There are quite a few puns and slapstick-type jokes scattered throughout the story.  For example, Detective Duck realizes that the thief couldn't be Tiger because they found some hand prints on the windowsill, and Tigers have paws, not hands. Tiger says, "And I have claws on my paws...That's why I always bake from scratch." Of course, I caught the joke, but it was more eye-rolling than funny to me, and the humor went right over my kids' heads. I explained some of the jokes to them, but mostly I found them distracting and silly.

The illustrations were satisfactory. I would have liked a few more details in places (like a hand print on the windowsill when that's being discussed), but overall they were engaging and fun and went well with the story.

While this maybe was not our favorite picture book of all time, it did what it set out to do. My expectations were well-placed, and I wasn't disappointed or surprised. It taught new skills in an engaging way, and even if it sometimes felt like it was written for the sole purpose of teaching deductive reasoning, it did teach it, and it was fun in the process.

Along with this review, I had the opportunity to ask the author, Brian Rock, a few questions. I hope you enjoy getting to know him!

Q: Where did you get the idea for The Deductive Detective?
A: The Deductive Detective was inspired by my daughter's BFF snuggle buddy, Quacky. I wanted to write a story for them both, but wanted to try to avoid the usual duck themes that had already been done in stories like Make Way For Ducklings and Little Quack. So I started doing some word associations with duck, which led to deductive, which of course led to a detective.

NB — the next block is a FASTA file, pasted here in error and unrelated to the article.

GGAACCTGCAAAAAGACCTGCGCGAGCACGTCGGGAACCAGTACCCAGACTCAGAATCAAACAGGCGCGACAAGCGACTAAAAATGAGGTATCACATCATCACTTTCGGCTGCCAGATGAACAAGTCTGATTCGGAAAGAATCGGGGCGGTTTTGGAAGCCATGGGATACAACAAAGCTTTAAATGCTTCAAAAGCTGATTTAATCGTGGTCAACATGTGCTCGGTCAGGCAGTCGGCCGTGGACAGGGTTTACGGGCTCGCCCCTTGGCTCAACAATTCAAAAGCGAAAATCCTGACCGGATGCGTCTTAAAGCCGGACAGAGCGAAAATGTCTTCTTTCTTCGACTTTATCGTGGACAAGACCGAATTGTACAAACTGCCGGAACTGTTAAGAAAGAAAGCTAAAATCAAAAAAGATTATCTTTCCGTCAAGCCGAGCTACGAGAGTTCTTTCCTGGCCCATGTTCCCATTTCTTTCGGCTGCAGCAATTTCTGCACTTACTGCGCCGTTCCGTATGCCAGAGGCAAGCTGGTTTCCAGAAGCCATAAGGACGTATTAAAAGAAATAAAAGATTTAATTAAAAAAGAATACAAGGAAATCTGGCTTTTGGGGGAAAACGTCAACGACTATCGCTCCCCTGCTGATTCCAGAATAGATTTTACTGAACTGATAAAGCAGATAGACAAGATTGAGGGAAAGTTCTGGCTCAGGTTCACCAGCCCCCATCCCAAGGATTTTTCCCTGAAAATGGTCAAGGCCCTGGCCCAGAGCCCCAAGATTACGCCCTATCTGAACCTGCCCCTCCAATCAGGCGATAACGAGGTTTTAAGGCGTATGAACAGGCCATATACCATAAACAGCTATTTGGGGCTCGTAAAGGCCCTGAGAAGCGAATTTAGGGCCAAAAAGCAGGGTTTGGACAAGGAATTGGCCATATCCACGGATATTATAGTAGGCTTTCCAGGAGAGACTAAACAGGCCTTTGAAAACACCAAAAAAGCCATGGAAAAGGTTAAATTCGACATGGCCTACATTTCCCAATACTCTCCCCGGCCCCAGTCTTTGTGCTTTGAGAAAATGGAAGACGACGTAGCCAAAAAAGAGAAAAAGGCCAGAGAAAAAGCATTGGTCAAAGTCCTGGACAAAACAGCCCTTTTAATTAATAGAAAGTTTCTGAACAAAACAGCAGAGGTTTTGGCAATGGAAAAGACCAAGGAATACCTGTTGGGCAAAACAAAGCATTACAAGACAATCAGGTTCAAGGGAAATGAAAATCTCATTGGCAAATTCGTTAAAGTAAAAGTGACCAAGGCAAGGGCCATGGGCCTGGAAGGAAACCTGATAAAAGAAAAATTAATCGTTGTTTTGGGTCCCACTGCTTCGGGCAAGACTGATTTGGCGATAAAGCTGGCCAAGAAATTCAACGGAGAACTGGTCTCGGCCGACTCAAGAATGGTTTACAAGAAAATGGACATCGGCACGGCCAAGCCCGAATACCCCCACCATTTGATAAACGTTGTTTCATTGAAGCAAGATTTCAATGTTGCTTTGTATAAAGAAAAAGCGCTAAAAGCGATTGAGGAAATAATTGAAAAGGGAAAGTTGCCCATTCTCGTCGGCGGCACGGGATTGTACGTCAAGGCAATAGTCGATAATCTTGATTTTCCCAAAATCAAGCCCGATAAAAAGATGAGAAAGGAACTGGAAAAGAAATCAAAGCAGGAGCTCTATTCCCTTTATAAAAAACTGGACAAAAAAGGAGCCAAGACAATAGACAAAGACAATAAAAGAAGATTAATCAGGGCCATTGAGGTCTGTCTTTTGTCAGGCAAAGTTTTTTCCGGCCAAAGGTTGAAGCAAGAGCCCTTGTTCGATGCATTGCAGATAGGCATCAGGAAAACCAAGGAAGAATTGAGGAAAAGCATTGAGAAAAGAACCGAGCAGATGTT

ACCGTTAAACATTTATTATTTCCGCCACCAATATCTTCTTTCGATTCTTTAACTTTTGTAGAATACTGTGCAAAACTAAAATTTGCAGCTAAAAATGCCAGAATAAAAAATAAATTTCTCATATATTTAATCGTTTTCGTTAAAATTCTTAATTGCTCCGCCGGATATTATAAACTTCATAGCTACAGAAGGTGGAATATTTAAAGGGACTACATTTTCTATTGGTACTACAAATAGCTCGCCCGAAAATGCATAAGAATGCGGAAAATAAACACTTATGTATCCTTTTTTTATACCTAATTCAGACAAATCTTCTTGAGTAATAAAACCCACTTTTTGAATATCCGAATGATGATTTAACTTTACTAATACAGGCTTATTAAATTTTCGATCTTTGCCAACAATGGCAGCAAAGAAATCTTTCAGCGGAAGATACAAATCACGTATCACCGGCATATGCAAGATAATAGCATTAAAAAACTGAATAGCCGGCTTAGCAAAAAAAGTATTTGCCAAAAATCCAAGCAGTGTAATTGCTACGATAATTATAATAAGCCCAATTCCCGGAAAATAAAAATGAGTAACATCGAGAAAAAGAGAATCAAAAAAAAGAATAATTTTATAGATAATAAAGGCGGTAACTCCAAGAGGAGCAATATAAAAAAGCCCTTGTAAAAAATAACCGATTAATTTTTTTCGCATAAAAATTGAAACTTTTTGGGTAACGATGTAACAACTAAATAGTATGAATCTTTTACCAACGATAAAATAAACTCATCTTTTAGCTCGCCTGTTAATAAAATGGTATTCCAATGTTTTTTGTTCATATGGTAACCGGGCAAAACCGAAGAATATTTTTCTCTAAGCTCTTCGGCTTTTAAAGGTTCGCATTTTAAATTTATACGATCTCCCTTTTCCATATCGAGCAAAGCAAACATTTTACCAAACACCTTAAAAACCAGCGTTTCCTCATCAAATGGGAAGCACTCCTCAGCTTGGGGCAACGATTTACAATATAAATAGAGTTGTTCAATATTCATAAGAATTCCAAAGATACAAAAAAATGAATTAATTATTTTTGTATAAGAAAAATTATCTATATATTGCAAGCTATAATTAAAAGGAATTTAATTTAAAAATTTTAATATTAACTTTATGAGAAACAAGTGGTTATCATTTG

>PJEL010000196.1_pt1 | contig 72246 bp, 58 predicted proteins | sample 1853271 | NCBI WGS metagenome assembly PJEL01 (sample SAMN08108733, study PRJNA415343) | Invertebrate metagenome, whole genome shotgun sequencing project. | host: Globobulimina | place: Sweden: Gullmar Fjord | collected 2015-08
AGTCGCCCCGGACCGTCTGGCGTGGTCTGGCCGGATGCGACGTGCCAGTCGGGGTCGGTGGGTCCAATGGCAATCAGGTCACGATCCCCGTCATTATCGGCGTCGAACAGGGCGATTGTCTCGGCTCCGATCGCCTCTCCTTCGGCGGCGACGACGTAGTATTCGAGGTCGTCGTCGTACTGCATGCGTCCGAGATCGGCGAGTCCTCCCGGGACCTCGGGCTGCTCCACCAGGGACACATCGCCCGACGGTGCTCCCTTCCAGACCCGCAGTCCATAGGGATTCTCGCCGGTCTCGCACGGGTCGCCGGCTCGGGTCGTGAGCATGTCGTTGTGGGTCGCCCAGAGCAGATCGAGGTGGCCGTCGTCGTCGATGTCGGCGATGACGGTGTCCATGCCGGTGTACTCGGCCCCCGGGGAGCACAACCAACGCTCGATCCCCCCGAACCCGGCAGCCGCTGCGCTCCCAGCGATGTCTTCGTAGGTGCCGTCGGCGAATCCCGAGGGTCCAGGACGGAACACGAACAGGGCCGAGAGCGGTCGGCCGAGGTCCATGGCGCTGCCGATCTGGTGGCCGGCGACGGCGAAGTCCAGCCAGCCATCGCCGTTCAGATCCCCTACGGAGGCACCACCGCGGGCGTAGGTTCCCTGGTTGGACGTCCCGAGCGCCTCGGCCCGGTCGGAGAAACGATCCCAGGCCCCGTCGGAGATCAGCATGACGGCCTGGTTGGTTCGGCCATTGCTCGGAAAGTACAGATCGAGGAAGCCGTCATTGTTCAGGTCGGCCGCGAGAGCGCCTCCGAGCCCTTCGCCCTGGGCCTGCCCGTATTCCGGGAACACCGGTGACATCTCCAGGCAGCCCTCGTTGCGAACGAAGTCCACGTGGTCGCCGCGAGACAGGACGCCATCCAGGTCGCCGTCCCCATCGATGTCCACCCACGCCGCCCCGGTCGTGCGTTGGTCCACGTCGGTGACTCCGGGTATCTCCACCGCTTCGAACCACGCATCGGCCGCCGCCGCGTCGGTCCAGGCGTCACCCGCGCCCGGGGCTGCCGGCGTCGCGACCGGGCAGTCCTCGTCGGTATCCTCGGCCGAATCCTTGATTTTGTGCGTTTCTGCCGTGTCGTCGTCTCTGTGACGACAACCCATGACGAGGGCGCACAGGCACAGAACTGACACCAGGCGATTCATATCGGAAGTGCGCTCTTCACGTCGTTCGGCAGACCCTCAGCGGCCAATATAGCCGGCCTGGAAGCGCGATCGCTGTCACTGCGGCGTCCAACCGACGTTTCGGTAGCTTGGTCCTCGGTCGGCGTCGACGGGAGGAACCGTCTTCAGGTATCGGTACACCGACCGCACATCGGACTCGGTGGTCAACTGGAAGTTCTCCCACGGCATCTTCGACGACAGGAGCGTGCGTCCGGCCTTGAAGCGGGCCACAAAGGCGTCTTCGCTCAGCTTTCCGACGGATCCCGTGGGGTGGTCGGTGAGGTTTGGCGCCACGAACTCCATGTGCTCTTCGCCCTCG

Q: The story includes a lot of puns and other funny lines. Do you enjoy telling jokes in real life?
A: I probably enjoy telling them more than my friends and family enjoy hearing them, but yes. In fact, I used to do a little stand up comedy when I lived in Roanoke, VA (and boy are my legs tired!).

Q:  What made you decide to become a writer? Have you always enjoyed writing? Tell us about something you wrote as a kid.
A: I've wanted to be a writer from as early as I can remember. I think the first time I realized that I could write or say something that would make someone else laugh, I was hooked.When we used to go on family trips, I would take a notepad and write my own comics and jokes and riddles. The earliest I can remember was about third or fourth grade when I wrote a series of comics about a dog, a cat, and a mouse that went on a trip to the moon. I haven't checked in a while, they may be there still!

Q: Did you like reading when you were a child? What was your favorite book?
A: I loved reading. My family moved around a lot as I was growing up so I was always "the new kid." Books and music became some of my closest friends.Some of my favorite books when I was younger were Ferdinand the Bull, Winnie the Pooh, Harold and the Purple Crayon and The Phantom Tollbooth.

Q: What is your favorite picture book (besides your own, of course!)?
A: When I was younger my favorite picture book was Ferdinand the Bull, because I think I related with that character that doesn't quite fit in with others' expectations. Of more recent picture books, I'm a huge fan of the whole Pigeon series by Mo Willems. I'm amazed at how much emotion he can pack into so few words.